Historic Climate Agreement's Missed Opportunity: Addressing a Major Threat to Oceans

HUMAN ENERGY at the Eiffel Tower – Yann Toma and ARTEL, Photo by Sun Kambe

As an oceans scientist I’m cheered by our leaders gathering today at the United Nations to sign the international agreement on global climate action. More people grow concerned about the future each year as they experience first-hand the impacts of climate change, from extreme flooding to more intense wildfires, to drought, and sea-level rise. The signing of the agreement, known as the United Nations Framework Convention on Climate Change (UNFCCC) is a blueprint for global climate action, and a signal that our leaders are taking the crisis seriously and are poised to act.

The future of ocean health depends on world leaders keeping their climate promises. In fact, the oceans are the only ecosystem on earth suffering from two independent impacts of rising carbon dioxide pollution: global warming and ocean acidification.

Ocean acidification is the progressive decline in ocean pH (and carbonate saturation state) resulting from the rise in atmospheric carbon dioxide concentrations. These changes have already harmed many shell-building creatures such as clams, oysters and corals. In more corrosive waters, they struggle to form shells. Lab studies suggest even creatures without shells, like squid and clownfish, may struggle in seawater that is more corrosive.

While the Paris agreement is a big step towards protecting the oceans, it is disappointing that the agreement stays silent on climate change’s ‘evil twin’: ocean acidification. Future versions of this blueprint climate agreement should be expanded to more broadly address how carbon pollution is affecting our oceans. In particular, explicit attention should be given to ocean acidification which will require unique solutions and adaptation measures, such as those taken by the U.S. west coast shellfish industry to buffer the water in their hatcheries.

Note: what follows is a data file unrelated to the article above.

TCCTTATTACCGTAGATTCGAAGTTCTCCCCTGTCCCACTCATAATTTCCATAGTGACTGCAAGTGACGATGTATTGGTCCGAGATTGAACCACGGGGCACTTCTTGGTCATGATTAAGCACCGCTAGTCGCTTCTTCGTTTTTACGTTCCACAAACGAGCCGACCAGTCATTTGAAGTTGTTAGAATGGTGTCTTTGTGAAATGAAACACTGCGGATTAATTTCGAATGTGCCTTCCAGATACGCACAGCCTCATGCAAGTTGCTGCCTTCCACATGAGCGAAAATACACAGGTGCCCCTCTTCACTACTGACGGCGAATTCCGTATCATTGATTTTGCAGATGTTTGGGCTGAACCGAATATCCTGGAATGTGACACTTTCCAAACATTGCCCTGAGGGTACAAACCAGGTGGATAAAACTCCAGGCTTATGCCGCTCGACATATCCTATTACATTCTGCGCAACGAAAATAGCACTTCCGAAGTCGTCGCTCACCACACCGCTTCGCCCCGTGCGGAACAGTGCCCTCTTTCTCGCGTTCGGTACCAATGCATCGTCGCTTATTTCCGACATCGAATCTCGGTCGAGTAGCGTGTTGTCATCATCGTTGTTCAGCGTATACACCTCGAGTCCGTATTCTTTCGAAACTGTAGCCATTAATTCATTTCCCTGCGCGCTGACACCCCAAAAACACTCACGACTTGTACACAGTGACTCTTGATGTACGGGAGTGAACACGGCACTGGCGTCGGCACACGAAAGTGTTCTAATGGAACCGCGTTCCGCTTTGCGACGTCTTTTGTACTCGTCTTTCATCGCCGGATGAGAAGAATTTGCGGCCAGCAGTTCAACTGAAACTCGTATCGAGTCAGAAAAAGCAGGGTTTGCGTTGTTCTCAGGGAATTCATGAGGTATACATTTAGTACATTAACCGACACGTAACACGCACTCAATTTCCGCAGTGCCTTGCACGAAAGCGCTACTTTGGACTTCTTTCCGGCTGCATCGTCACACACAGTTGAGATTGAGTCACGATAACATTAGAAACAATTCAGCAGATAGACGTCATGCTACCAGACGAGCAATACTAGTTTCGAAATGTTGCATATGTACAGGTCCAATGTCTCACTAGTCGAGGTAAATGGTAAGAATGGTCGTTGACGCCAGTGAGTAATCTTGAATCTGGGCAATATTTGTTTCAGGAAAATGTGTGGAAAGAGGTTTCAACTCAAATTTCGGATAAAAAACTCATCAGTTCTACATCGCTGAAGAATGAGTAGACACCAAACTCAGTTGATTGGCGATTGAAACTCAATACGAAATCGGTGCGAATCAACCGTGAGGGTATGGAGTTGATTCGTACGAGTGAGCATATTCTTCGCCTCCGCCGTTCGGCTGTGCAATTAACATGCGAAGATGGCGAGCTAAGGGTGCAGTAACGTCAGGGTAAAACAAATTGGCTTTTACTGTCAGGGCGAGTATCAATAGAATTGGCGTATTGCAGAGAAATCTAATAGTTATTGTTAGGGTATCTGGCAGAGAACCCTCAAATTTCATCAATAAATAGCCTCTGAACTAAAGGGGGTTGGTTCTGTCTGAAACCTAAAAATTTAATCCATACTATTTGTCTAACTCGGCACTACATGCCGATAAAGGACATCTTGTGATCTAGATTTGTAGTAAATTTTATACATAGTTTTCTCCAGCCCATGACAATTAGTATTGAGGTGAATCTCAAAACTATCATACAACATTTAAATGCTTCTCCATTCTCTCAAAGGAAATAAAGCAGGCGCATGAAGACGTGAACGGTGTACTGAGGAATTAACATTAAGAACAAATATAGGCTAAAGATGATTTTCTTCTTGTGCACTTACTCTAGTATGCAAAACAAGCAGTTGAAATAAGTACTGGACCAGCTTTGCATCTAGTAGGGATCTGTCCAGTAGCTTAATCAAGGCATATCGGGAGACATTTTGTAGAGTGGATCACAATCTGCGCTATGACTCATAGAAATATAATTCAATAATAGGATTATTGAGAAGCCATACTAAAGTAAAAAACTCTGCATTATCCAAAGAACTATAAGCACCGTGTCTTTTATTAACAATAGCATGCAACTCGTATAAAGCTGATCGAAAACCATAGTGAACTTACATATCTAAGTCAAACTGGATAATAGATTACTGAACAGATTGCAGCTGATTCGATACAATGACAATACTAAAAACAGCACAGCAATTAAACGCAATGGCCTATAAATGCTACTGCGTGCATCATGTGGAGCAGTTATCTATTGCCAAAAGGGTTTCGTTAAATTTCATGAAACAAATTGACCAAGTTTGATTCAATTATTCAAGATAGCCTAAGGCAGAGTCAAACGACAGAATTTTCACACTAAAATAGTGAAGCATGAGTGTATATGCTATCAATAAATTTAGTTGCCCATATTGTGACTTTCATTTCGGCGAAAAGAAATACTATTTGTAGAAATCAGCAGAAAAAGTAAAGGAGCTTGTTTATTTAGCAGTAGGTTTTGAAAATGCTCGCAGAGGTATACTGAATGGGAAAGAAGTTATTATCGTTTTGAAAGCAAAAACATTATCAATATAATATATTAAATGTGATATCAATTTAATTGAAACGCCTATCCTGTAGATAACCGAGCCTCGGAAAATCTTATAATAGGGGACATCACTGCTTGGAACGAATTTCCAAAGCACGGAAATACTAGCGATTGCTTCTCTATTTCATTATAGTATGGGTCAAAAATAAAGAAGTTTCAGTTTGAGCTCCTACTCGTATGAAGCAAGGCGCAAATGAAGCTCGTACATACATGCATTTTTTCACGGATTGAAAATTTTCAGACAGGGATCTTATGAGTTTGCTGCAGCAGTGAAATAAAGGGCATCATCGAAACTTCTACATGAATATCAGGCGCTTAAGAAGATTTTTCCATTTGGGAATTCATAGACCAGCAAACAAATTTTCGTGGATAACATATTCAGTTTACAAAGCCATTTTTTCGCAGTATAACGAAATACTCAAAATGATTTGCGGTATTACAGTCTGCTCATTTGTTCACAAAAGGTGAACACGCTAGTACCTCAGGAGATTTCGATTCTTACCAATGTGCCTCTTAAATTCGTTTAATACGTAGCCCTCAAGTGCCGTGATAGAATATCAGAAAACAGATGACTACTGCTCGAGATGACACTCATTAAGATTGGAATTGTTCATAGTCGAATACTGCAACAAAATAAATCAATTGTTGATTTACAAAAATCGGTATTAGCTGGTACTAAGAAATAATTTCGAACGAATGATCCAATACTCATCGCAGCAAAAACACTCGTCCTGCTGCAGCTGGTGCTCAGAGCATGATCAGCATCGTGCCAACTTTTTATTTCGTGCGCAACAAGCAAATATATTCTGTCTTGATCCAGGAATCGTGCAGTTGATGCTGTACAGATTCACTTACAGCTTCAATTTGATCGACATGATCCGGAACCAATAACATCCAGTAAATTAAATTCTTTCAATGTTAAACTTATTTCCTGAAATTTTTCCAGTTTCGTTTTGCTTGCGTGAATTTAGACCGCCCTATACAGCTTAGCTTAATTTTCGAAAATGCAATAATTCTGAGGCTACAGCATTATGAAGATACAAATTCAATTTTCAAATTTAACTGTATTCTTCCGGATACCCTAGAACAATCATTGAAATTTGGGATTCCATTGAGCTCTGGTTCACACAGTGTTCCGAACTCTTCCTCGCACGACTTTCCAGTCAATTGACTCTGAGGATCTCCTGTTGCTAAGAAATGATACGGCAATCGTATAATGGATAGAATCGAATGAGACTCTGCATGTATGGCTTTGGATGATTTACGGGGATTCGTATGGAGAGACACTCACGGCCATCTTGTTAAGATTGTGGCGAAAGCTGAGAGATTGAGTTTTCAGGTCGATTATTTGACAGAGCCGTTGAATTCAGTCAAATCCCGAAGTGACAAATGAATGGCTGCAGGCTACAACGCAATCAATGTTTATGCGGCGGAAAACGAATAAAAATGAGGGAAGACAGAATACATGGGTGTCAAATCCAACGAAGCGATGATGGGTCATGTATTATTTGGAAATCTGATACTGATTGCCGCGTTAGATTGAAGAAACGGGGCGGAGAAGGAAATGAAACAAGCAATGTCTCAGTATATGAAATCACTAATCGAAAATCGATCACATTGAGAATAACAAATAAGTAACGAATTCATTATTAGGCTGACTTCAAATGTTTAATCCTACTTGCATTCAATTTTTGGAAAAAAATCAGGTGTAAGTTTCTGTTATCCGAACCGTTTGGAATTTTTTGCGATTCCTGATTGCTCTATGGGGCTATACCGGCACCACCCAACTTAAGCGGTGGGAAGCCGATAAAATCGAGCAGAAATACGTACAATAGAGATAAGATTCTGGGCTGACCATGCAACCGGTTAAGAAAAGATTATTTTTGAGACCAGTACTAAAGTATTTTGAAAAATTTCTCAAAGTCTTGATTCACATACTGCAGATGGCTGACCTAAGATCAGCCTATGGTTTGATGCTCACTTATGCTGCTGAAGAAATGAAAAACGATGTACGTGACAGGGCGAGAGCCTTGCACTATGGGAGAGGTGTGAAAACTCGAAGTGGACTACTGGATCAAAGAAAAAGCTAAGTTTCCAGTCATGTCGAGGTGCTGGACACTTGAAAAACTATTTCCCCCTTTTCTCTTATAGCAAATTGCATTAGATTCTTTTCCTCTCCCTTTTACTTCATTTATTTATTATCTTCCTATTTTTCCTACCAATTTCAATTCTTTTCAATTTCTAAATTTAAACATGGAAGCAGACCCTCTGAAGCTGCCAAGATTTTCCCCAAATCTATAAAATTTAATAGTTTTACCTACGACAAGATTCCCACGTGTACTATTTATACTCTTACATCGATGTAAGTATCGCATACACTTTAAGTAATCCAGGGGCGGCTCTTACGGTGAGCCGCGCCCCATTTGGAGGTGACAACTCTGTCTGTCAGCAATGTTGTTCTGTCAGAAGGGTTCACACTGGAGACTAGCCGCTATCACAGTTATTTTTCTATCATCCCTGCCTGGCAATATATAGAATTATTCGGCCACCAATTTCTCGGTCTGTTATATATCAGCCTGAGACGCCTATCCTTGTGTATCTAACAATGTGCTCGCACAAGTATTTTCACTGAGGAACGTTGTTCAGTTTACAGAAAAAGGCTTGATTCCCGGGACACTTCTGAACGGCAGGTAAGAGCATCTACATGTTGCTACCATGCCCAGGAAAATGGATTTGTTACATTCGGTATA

As currently drafted, The Paris framework will not adequately address ocean acidification. The agreement permits emission reductions in terms of ‘CO2 equivalencies’, including other greenhouse gases, such as methane. However, solving the problem of ocean acidification will require reductions in carbon dioxide emissions, specifically. Reductions in other greenhouse gases will do nothing to ocean acidification. The Paris text also has a review mechanism to ‘take stock’ every five years so that countries can ramp up ambitions to reduce emissions. This re-evaluation should consider the harmful effects of changing ocean chemistry in addition to the impacts from global warming. The agreement further expands financing mechanisms to facilitate adaptation and to compensate vulnerable states for damages; this framework should be explicitly made applicable to harm from ocean acidification, as well.

The good news is that an important first step to obtaining an integrated framework on climate change and ocean acidification was taken this last week when the Intergovernmental Panel on Climate Change (IPCC) announced a special report dedicated to interactions between climate, ocean, and the cryosphere (ice). We applaud the efforts of Monaco, France, as well as numerous NGOs and scientists in this important achievement.

About the Authors

Lisa Suatoni

Senior Scientist, Oceans program

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